Currently viewing the category: "Flies"
What's That Bug? does not endorse extermination

Subject: Insect Identification Request
Location: East side suburb of Cleveland, Ohio
August 6, 2013 5:14 pm
Need help identifying this insect. Appears to fly but possible that it just jumps far distances. Didn’t appear to be a spider…not sure. Daylight, outside, driveway of house, today, 8-6-13. Jumped or flew from arm to nearby ivy. Photos are of insect and ivy. Bit four times on forearm. Bites look similar to mosquito. Itchy. I have a short video if you’d like it. The front ’pinchers?’ would move open and closed, and open and closed.
Signature: Deb from Ohio

Asian Tiger Mosquito

Asian Tiger Mosquito

Hi Deb,
We might have been in Cleveland when you sent this request several weeks ago.  We were out of the office and not responding to any mail for 2 1/2 weeks because of a family emergency.  This is an Asian Tiger Mosquito,
Aedes albopictus, an invasive introduced species.  According to BugGuide:  “The ATM differs from most other mosquitos in that it’s diurnal (active during the day).  Eggs are laid singly above the water surface on the sides of water-holding containers such as tires, animal watering dishes, birdbaths, flowerpots and natural holes in vegetation. Multiple generations per year; overwinters in the egg stage in temperate climates” and “The Asian tiger mosquito is an invasive and aggressive species that was introduced to the United States during the mid-1980s. It was first collected in Texas in 1985, apparently having traveled from Asia in a shipment of used tires. These mosquitoes are vicious biters and have been known to transmit disease.”

What's That Bug? does not endorse extermination

Subject: bug found on house
Location: Jacksonville, North Carolina
August 22, 2013 3:07 pm
I found this ant looking bug on my house the other day, and have no clue what type it is. I’ve tried looking on various websites and haven’t found anything. It looked like a large ant with what I’m pretty sure are wings.
Signature: S. Andersen

Stilt Legged Fly

Stilt Legged Fly

Dear S. Anderson,
This appears to be a Stilt Legged Fly in the family Micropezidae.  According to BugGuide:  “Odd little flies, known for their displaying (?) behavior of walking around and lifting their prominently marked front legs. Abdomen attached to thorax by “wasp-waist”. Likely ant or wasp mimics. The posture of the forelegs may imitate ant and/or wasp antennae and provide them with some protection from predators.” 

What's That Bug? does not endorse extermination

Subject: unknown flying insect
Location: northern Illinois
August 24, 2013 2:03 pm
Hi Bugman,
While lounging in my backyard in Lake County Illinois, this insect flew around me several times before perching on the canopy of my lawn chair. It was very loud while in flight. Any idea what it is?
Signature: Gardening Goddess

Tiger Bee Fly

Tiger Bee Fly

Hi Gardening Goddess,
This harmless insect is a Tiger Bee Fly, Xenox tigrinus.  According to BugGuide:  “Female lays eggs at entrance of carpenter bee nests. Larvae waits until carpenter bee’s larvae reach the pupal stage to parasitize it Urban Wildlife.

Thank you soooo much for getting back to me. As an organic gardener I come across an amazing range of insects. Now I know not to fear this guy!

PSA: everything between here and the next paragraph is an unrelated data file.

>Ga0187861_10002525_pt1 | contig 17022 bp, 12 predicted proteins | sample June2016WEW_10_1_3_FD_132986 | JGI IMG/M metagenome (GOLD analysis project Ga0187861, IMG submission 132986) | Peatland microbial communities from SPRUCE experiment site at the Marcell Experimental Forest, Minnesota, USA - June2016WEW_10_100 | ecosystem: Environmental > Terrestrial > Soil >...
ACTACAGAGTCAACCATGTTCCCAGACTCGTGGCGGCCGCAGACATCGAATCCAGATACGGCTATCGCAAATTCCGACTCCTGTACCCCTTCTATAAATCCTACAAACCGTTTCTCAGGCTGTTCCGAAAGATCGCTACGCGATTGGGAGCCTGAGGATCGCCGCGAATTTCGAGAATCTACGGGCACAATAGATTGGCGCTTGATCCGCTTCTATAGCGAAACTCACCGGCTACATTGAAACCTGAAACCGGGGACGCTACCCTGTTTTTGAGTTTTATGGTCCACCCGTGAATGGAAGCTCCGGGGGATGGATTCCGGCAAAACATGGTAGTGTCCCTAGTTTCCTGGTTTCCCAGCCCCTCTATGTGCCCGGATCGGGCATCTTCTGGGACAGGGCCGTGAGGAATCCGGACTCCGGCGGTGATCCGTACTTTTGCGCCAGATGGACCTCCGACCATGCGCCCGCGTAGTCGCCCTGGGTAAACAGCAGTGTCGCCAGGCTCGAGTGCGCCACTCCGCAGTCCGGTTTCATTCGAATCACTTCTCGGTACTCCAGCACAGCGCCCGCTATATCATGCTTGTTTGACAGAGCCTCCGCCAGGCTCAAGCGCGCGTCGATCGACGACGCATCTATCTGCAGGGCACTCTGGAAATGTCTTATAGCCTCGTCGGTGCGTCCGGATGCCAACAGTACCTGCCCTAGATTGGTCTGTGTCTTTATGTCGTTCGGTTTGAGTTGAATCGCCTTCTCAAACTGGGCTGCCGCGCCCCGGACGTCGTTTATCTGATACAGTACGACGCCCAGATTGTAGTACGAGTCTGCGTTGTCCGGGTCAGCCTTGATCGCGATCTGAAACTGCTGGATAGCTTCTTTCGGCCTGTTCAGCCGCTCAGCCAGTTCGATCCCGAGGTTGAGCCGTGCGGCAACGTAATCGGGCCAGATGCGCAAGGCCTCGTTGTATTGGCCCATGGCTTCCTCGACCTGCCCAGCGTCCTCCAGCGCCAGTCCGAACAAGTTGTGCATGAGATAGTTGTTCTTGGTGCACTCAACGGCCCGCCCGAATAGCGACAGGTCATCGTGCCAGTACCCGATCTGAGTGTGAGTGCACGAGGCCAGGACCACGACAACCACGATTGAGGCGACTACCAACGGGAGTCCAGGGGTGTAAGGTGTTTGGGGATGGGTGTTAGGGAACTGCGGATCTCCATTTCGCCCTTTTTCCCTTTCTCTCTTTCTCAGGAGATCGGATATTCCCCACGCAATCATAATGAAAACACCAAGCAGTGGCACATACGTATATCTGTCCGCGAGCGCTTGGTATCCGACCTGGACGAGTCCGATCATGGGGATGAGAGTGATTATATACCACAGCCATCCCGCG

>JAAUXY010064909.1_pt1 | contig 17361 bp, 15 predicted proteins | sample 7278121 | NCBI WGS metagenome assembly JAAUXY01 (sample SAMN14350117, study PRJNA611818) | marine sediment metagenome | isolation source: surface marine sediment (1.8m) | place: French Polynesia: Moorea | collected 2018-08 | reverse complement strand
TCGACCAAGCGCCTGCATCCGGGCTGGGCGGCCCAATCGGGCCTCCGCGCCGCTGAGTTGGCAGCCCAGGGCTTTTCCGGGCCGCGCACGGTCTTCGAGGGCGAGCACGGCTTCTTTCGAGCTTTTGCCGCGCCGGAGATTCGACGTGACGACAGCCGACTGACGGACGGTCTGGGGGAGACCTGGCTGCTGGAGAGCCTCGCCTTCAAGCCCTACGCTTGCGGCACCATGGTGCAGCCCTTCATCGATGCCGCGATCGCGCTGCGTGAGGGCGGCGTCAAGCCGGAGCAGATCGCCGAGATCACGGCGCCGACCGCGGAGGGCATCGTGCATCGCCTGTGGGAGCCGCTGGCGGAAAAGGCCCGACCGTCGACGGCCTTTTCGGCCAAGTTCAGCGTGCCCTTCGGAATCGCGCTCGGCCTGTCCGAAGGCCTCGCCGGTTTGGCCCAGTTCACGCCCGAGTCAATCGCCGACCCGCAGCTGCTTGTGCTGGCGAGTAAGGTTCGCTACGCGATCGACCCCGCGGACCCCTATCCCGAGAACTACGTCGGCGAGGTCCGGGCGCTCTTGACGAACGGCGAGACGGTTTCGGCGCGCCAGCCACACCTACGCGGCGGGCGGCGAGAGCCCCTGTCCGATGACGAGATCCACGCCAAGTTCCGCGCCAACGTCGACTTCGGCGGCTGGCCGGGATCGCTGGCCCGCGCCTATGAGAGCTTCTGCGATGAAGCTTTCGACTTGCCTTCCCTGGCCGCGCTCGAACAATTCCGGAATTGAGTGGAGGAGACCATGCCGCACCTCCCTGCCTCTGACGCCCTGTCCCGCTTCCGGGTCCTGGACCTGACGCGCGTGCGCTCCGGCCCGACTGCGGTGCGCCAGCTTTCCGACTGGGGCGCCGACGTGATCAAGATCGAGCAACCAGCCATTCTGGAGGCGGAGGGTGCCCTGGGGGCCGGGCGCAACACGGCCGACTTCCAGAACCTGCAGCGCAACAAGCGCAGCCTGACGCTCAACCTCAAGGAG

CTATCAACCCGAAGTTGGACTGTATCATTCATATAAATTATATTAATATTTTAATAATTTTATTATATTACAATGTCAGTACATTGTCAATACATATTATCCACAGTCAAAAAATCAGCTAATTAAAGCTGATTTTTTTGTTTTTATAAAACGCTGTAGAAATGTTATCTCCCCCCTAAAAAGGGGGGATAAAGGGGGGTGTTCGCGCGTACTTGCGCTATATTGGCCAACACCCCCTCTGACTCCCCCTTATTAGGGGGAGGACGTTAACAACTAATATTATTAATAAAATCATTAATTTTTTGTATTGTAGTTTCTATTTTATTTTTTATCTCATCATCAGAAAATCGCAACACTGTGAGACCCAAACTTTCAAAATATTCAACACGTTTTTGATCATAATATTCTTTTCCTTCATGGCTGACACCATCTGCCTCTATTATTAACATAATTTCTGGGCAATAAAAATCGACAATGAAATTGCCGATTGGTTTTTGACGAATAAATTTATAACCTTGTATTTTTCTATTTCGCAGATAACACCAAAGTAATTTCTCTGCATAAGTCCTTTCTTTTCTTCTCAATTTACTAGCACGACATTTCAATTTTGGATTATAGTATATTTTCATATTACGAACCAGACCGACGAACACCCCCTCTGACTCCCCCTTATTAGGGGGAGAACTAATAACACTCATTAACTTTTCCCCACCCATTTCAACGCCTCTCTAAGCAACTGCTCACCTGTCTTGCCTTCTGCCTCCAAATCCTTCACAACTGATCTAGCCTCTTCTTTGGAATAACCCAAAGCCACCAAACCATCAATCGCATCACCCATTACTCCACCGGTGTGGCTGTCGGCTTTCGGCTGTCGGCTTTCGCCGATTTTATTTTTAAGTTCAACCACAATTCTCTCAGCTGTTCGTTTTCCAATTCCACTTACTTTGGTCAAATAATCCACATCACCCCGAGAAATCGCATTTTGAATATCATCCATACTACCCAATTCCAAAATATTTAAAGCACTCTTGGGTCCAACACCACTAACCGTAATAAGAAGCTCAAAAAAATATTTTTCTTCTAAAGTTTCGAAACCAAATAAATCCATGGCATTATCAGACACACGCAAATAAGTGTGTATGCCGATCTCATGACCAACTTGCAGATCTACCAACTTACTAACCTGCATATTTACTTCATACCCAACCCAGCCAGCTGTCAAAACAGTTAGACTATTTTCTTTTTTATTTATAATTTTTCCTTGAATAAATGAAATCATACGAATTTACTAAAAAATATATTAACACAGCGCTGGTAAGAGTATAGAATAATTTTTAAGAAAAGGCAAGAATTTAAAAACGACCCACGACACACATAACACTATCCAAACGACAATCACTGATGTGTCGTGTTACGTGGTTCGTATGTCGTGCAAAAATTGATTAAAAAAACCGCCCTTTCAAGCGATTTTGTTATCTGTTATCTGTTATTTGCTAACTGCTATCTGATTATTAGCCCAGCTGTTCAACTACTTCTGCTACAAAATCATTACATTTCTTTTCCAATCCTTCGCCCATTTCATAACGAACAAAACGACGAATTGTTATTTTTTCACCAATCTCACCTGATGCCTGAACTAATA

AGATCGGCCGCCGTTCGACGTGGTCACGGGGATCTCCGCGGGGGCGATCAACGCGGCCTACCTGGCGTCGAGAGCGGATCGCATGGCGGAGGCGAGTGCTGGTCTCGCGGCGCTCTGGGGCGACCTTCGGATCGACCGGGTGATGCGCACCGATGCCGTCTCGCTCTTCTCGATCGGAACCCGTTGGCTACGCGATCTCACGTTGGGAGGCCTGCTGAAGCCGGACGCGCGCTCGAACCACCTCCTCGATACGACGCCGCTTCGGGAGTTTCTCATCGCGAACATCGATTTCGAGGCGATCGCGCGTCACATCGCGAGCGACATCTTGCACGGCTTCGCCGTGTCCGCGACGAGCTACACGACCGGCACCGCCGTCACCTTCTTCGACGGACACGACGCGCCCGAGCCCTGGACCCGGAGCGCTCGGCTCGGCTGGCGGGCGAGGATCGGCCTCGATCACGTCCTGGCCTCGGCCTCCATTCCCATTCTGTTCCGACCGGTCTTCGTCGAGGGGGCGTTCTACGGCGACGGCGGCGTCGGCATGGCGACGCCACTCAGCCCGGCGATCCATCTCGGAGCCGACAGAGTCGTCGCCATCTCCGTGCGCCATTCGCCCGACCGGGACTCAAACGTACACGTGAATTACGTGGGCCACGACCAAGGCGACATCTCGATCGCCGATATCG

What's That Bug? does not endorse extermination

Subject: Bee killer- Mallophora leschenaulti
Location: New Braunfels, Texas
August 19, 2013 7:23 am
Hey bugman, I thought you might like these photos of a bee killer ( Mallophora leschenaulti) that I came across about a week ago. It was probably the largest robber fly I have ever seen. I posted the pics to bugguide and was given this ID. I hope you enjoy my photos of this impressive insect as much as I enjoy visiting your website multiple times per day!
Signature: Michael

Belzebul Bee Killer

Belzebul Bee Killer

Hi Michael,
One of our favorite reasons for posting photos of
Mallophora leschenaulti is that the common name is the Belzebul Bee Eater.  There is a long history of associating Satan with flies and the person that gave this adept hunter its common name must have found it to be among the most demonic looking of flies.  While we do not endorse demonizing insects unnecessarily, we are amused by the common name nonetheless.  

What's That Bug? does not endorse extermination

Subject: Southern Bee Killer
Location: Stevenson, AL.
August 3, 2013 11:13 pm
I saw this guy hang out with his thug friend in my flower garden. Earlier I spotted one attacking one of my Pinevine Swallowtails.
Signature: Amy C.

Southern Bee Killer

Southern Bee Killer

Dear Amy,
The Southern Bee Killer,
Mallophora orcina, is one impressive predator.  These large Robber Flies are adept hunters that take prey on the wing.  We are sorry to hear about your Pipevine Swallowtail.  More information on the Southern Bee Killer can be found on BugGuide.

What's That Bug? does not endorse extermination

Subject: Diogmites salutans (I think)
Location: Ocala, FL
August 2, 2013 10:53 am
I got lucky today and this guy landed on the fence right by me to devour his waspish meal. I believe he is a Diogmites salutans. I thought you might enjoy the photo, it was great to get to watch this strange creature. We are in Ocala, Florida and I get a lot of wasps feeding on my Spanish Needles but this is only the second time I’ve seen a Robber Fly.
Signature: Jenifer in Ocala

Hanging Thief eats its prey

Hanging Thief eats its prey

Dear Jenifer,
Thanks to your photo, it is easy to see how Hanging Thieves in the genus
Diogmites get their common name.  While we cannot confirm the species, you have correctly identified the distinctive genus for this Robber Fly.

What's That Bug? does not endorse extermination